Snowball: Warren Buffett and the Business of Life is a book that I definitely do not recommend. Buffett achieved success because he was focused and frugal; this biography fails because it is unfocused and verbose.

(As I said in a previous post, Buffett: Making of an American Capitalist is the best biography on the great investor.)

That said, The Snowball is not entirely without value. Here is Schroeder at her best, explaining derivative contracts (on pages 544 and 545):

Derivative contracts work like this: In the Rockwood Chocolate deal, the value of hte futures contract was "derived from" the price of cocoa beans on a certain date. If the beans turned out to be worth less than the price agreed to by the contract, the person who had bought the futures contract as insurance "won." Her losses were covered. If the beans were worth more, the person who had sold the futures contract as insurance "won." The contract entitled him to buy below the then-current market price.

Suppose that in the weight deal Buffett had made with Howie for the rent on his farm, he didn't want to risk Howie's actually losing weight, which would drop the rent. Since this was under Howie's control, Warren might want to buy insurance from someone else.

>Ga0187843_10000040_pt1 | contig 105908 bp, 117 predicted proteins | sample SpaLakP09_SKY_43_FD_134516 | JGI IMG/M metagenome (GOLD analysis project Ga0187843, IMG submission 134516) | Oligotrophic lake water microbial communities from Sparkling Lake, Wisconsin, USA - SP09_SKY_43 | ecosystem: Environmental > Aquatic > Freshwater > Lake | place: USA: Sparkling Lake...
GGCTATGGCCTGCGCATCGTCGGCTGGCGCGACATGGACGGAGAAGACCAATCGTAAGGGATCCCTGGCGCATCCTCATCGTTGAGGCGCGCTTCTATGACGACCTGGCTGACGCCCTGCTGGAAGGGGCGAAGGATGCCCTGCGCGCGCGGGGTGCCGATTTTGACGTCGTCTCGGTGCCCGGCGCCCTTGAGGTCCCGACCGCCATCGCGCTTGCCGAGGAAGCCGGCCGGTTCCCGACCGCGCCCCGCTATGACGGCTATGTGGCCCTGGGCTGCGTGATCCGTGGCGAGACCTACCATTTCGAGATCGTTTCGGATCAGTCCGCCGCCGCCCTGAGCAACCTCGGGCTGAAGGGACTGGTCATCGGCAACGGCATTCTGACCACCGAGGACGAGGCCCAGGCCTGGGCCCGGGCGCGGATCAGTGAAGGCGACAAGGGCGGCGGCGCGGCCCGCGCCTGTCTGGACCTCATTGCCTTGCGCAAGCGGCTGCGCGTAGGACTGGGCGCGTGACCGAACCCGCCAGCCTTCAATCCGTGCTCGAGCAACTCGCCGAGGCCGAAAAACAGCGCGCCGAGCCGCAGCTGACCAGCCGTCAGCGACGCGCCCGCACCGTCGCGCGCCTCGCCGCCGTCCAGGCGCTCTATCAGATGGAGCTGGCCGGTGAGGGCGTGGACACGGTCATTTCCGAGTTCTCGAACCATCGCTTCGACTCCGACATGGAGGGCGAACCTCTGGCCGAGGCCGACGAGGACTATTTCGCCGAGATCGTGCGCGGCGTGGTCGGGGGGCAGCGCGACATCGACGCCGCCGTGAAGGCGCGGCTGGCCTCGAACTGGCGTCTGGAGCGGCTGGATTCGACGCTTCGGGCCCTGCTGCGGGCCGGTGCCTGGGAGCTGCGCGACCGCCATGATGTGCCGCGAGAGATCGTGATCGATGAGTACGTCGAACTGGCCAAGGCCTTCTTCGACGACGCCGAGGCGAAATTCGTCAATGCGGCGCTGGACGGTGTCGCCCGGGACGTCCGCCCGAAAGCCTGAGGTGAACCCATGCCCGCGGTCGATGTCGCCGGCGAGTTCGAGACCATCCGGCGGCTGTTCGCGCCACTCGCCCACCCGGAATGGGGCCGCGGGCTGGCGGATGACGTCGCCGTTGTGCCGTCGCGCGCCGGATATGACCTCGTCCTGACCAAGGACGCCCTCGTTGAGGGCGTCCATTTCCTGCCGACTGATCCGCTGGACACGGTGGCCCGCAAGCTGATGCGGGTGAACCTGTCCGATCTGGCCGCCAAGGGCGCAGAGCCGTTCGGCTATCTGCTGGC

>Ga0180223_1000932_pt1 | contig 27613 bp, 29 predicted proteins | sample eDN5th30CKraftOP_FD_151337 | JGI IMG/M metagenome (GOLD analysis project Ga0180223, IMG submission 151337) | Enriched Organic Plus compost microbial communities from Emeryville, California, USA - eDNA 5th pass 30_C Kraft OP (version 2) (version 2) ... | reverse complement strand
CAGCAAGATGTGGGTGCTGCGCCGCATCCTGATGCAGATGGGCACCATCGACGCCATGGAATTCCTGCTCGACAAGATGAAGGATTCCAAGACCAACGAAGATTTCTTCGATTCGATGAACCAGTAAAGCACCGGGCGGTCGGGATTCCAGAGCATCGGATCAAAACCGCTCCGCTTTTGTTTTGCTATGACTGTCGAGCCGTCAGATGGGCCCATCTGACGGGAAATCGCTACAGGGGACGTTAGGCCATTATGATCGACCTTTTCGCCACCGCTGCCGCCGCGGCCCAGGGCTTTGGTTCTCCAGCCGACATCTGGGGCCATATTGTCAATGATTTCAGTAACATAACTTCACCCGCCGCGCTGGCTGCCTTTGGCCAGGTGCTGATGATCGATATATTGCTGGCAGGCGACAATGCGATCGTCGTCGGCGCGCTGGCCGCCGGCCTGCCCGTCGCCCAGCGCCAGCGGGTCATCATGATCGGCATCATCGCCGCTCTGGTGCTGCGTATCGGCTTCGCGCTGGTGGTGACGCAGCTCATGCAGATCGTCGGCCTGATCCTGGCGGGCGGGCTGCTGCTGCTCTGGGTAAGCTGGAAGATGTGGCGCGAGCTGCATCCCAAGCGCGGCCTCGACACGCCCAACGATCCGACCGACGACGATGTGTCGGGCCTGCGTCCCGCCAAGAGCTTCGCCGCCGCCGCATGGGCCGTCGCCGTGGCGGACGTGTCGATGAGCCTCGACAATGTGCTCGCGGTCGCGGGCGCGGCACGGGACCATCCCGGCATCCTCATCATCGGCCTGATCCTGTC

He could say to Susie, "Lookit, I'll pay you a hundred bucks today. If Howie loses twenty pounds and keeps it off for the next six months, you'll pay me the two thousand dollars of rent that I'll lose. If he doesn't keep it off for the whole six months, you don't have to pay me the rent and you get to keep the hundred bucks."

The index that determined the gain or loss was "derived" from Howie's weight, and whether or not Buffett would make such a deal was based on a handicap of the odds that Howie would be able to lose the weight and keep it off.

Anather example: Suppose that Warren made a deal with Astrid to give up eating potato chips for a year. If he ate a potato chip he had to pay her a thousand bucks. This would not be a derivative contract. Warren and Astrid were simply making a deal. Whether Warren ate a potato chip was not "derived from" anything. It was under his control.

However, if Astrid and Warren made that agreement and then Astrid paid Warren's sister Bertie a hundred bucks as insurance, in exchange for a thousand dollars if Astrid lost the bet, the deal with Bertie would be a derivative contract. It would be "derived from" whether Warren ate the potato chips, which was not under either Bertie's or Astrid's control. Astrid stood to lose the hundred bucks to Bertie if Warren didn't eat the chips, and Bertie would lose a thousand bucks if he did.